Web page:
Across the road, inside the market proper, you’ll find Market Grill, a series of seats set around an open kitchen where chefs sling out gargantuan sandwiches – the most famous of which being the blackened coho salmon. Those fish are, surprisingly, not sourced from the wide expanse of Puget Sound, just a stone’s throw from the grill itself. “The Puget Sound salmon is food for orcas,” Drew Zarba, manager of Market Grill, tells me. “We don’t want to take from their food chain, so we get our salmon from Alaska.” We chat about an article I wrote last year about the issues with sustainability in the fishing industry, and he echoes my thoughts, making it clear that provenance and regenerative practices are key to their sourcing. I spot a map behind him, littered with pins from visitors pointing to the location they herald from; the New Zealand icon is empty. He jumps at the chance to tick off one of the few countries not yet covered, and conversation moves on. But his words stick with me for days afterwards, and are indicative of a pervasive movement that became clear throughout my time in Seattle; namely that residents seem intensely aware of the fragility of our world, and the things we should all be doing to ensure its survival.

I don’t have long to contemplate the finite nature of our existence, however, because all of a sudden we’re descending the stairs of the market to its lower level to visit what may just be the best drinking den in all of Seattle: Jarr Bar. When I enquire about the nature of the name, assuming it’s a reference to the bar’s lengthy selection of tinned fish on the menu, owner Bryan Jarr shrugs and answers “My last name’s Jarr, and this is my bar,” before returning to the drink he's stirring – a play on the classic dirty martini, using the brine from piparra peppers, topped with the spicy little morsel itself wrapped in a slice of chorizo.

Sipping it while perusing the bar’s lengthy liquor selection and chatting to Jarr about his travels and mixology is the perfect introduction to a city that takes its drinking equally as seriously as its eating.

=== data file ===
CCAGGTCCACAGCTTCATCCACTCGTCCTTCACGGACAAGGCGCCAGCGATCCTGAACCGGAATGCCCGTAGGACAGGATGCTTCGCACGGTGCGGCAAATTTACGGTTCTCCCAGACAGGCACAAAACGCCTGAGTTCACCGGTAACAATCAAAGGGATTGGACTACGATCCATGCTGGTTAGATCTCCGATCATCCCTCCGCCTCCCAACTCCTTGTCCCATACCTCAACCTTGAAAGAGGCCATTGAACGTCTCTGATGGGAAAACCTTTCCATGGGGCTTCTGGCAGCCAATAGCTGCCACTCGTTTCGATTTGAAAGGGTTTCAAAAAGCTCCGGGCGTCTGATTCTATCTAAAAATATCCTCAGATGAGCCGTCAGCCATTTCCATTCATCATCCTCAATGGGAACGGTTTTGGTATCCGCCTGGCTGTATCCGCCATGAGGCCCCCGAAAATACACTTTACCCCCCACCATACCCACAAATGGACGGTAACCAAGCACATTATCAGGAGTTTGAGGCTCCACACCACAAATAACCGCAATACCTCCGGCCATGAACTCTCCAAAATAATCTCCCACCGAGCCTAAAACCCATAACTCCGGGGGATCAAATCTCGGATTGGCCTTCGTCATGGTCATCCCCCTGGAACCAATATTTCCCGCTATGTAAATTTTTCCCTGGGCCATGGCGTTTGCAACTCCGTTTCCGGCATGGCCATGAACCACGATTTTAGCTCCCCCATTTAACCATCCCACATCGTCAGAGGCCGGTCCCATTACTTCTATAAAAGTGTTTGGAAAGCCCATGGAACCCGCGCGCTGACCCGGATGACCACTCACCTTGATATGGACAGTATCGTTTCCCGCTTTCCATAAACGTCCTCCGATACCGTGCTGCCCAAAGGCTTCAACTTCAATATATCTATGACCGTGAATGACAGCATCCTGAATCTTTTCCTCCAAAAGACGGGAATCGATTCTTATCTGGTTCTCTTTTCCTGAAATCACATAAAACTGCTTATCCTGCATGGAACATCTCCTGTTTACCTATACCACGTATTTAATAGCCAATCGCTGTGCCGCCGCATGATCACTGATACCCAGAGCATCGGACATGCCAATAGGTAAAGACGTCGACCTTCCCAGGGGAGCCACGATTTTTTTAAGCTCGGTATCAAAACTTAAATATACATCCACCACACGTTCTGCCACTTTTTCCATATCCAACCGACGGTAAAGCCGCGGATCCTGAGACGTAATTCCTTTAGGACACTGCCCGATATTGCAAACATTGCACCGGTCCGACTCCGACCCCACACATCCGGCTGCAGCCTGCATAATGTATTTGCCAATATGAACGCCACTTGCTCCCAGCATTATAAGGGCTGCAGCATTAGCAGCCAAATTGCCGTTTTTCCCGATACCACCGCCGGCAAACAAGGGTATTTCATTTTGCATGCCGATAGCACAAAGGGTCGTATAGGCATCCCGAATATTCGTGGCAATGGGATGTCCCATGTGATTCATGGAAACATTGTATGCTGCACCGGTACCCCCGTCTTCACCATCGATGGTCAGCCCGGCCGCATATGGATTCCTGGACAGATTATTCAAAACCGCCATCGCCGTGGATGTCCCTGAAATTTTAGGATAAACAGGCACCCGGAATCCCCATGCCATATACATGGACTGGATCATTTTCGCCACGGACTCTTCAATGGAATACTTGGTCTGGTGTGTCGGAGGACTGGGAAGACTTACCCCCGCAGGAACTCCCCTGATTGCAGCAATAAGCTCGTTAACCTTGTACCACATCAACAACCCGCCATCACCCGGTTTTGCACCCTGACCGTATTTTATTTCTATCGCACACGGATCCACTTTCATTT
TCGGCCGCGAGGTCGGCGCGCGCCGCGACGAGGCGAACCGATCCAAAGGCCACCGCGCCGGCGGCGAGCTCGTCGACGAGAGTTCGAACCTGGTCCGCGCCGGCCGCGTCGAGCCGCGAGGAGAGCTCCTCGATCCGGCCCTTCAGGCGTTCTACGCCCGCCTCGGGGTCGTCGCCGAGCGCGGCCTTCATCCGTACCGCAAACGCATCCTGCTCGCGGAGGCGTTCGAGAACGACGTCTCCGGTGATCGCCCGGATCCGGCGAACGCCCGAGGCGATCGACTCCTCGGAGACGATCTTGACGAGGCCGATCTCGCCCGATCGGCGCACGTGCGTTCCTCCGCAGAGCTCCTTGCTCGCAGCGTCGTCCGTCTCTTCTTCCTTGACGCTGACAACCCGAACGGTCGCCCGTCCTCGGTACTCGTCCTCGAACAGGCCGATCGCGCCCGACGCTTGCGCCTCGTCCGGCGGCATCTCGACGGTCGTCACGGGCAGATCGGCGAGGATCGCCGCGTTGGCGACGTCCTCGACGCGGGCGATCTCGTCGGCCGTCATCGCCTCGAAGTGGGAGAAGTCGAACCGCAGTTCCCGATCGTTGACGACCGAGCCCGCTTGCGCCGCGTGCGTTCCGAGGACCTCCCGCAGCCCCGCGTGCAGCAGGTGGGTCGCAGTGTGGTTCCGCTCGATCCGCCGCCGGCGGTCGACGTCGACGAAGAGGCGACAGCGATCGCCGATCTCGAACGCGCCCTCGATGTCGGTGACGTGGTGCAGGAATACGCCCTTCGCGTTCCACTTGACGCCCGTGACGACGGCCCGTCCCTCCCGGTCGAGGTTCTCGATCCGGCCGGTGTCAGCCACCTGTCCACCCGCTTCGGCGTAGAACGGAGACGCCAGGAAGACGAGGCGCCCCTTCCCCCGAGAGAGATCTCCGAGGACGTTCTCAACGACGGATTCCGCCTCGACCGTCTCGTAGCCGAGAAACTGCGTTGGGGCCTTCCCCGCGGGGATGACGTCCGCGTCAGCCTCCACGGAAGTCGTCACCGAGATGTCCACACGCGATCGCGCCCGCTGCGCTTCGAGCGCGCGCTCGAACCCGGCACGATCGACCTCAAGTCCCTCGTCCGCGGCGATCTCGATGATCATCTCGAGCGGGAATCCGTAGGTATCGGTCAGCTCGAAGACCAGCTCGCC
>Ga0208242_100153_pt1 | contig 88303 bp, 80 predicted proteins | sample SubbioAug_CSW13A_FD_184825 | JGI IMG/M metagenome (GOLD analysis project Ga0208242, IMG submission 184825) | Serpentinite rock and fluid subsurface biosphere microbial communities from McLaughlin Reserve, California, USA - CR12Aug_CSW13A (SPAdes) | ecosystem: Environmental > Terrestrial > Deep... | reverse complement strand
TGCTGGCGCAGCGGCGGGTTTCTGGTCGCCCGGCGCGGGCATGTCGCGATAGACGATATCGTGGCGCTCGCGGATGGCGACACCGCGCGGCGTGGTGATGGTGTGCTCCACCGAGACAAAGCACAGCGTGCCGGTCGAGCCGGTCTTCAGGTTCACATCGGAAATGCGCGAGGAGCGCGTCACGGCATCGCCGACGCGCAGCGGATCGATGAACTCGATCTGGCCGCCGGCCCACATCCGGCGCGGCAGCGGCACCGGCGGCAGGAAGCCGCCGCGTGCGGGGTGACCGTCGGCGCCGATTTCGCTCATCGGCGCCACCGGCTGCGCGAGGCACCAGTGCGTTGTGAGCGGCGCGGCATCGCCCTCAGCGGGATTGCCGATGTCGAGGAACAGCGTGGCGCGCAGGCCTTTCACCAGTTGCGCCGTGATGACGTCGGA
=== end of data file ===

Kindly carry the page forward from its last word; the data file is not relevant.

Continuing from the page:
After a tour of the flagship Starbucks and a quick happy-hour pint overlooking the Puget Sound at the bar made famous by Sleepless in Seattle, we head over to White Centre for dinner at Tomo, the city’s coolest new restaurant from Brady Ishiwata Williams, the former head chef at historic Seattle restaurant Canlis, the grand dame of the city's culinary scene. Sitting next door to an adult film store and around the corner from a roller rink that moonlights as a karaoke bar (more on that later), the restaurant is a departure from Canlis where, high above the dazzling lights in the hills of the Queen Anne neighbourhood, classic luxury is a given.

Tomo is a restaurant that would look right at home in Hackney

At Tomo, things are a little rougher around the edges – it’s a restaurant that would look right at home in Hackney – but the food is exceptional, marrying Pacific Northwest classics with the Japanese flavours of Williams’ heritage (the restaurant is named after his grandmother, Tomoko). Our meal kicks off with spot prawns with salsify and mustard greens, covered in an unctuous grenobloise, crescendoes with dry-aged beef rib and caramelised leeks, before finishing off with kakigori (a kind of Japanese shaved ice) topped with yuzu coffee and vanilla, and is paired with a flight of exclusively Washington State wines. In keeping with the modernity of the food and the room, the focus is unsurprisingly on the newer gen, organic local vineyards; Smockshop Band with its blend of gruner veltliner, chardonnay, pinot gris and pinot blanc fermented on skins for a hint of orangey funk and a long, fresh finish; while the Cayuse Vineyards God Only Knows grenache blend is juicy and spicy with a mindblowing underpinning of umami. The restaurant – and the accompanying wines – feels like a distillation of what it means to eat and drink in Seattle; quirky yet serious, fun and entirely sure of itself.